I am a little confused as to the use of the keyword "object" using in C#. What can and can't it be used for. Can you access a member?

For example, I have made a small snippet of code to deserialize a JSON string.

public static object DeserializeString(string jsonstring)
    // Deserialize the data
    object testObject = JsonConvert.DeserializeObject<object>(jsonstring);
    return testObject;

When I use the deserializer to create an object I can not access any memebers. I know that this may be a silly question because I haven't defined a class with any members to want to access it. I am trying to avoid making dozens of classes.

Thanks in advance!


1 Answer 1


I am a little confused as to the use of the keyword "object" using in C#. What can and can't it be used for. Can you access a member?

C# is by default a statically typed language. That is, if you have an expression of a particular compile-time type you may access only the members of that type. This is a safety system; it is saying "I only have a guarantee that the members of this type are available, so prevent me from accessing any other members".

If you have an expression of type object then you may access the members of object -- ToString, GetType and so on.

If you want to turn off this safety system, use dynamic instead of object, and you can then call any member you like; if you call a member that does not exist, your program will crash. When you turn off a safety system the safety system is turned off and you become responsible for guaranteeing safety.

CLARIFICATION: Commenter Brian correctly points out that in the specific case of JSON objects, the default behaviour of a bad dynamic member access is to produce null rather than crashing; of course, much of the time after producing null because a member is unexpectedly missing, the next thing that will happen is a null dereference crash, so there's actually not a whole lot of additional safety margin there, but there is at least some.

My question to you was:

If you call GetType().ToString() on the object, what do you get?

The answer was Newtonsoft.Json.Linq.JObject. So in this case you can access the members of that type like this:

JObject jo = (JObject)testObject;

(Assuming you have using Newtonsoft.Json.Linq; in your directives.)

Again, your program will crash if the object is not actually of that type.

You can do a safe type test with:

if (testObject is JObject jo)
  var r = jo.Root;

I am trying to avoid making dozens of classes.

C# is a statically-typed language; it encourages creation of classes. Again, this is a safety system. Invest in its correct usage!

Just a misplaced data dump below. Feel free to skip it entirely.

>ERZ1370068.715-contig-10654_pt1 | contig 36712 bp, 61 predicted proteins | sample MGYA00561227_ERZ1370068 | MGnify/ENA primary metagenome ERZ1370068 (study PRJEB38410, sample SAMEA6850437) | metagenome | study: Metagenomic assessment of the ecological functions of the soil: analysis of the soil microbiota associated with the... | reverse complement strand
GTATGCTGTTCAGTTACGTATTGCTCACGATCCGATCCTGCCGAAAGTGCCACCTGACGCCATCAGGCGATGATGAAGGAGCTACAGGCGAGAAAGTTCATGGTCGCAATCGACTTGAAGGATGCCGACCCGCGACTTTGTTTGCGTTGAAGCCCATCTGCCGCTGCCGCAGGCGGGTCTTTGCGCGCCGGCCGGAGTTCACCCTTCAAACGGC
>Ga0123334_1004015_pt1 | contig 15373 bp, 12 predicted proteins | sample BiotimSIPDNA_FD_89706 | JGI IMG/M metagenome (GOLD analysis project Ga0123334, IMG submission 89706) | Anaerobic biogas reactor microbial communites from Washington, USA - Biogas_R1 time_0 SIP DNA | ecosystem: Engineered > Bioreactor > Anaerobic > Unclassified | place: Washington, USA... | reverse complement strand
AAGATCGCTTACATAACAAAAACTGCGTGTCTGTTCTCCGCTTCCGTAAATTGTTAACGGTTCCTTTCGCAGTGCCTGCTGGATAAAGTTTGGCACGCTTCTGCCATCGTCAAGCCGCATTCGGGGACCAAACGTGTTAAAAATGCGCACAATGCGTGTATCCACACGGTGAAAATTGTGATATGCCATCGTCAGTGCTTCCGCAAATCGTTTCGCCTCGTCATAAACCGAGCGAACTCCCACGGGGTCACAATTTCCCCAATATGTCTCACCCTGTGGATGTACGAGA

• 1
    Thanks for your help!
    – hbhojwani
    Feb 7, 2020 at 20:14
  • 1
    Good answer! I agree with all of your responses, however the last one seems short. I think a more full answer would be to also find the correct usage via the correct design patterns just for those who don't know what correct is. Study design patterns is a great next starting point for the readers. Again, that's a better answer than I could have come up with. Feb 7, 2020 at 20:18
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    I'll note that JObject implements IDynamicMetaObjectProvider, so using dynamic allows access to properties of the json itself; it's giving you more than you'd get out of casting to JObject. Assuming explicit types are used to avoid ambiguity, trying to dynamically access missing properties of a JObject responds with null, rather than throwing an exception. Nonetheless, I would rather use JsonConvert.DeserializeObject<MyCustomObject>. Even if you don't care about type safety, you might care about IDE features (find references, intellisense, refactoring, etc.).
    – Brian
    Feb 7, 2020 at 22:56
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    @Brian: Good points all. IDynamicMetaObjectProvider is my all time favourite interface name. I was asked to review the implementation and documentation when it was first created and my initial reaction was "that is the worst name I've ever heard"; I mean, sure, it does what it says on the tin -- it provides dynamic meta objects! -- but it is so intimidating and jargonish. Then I reflected a bit more. That's exactly what we want. We want the name to say "if you don't understand exactly what this is doing, do not touch it! This is a sharp tool!". :) Feb 7, 2020 at 23:08

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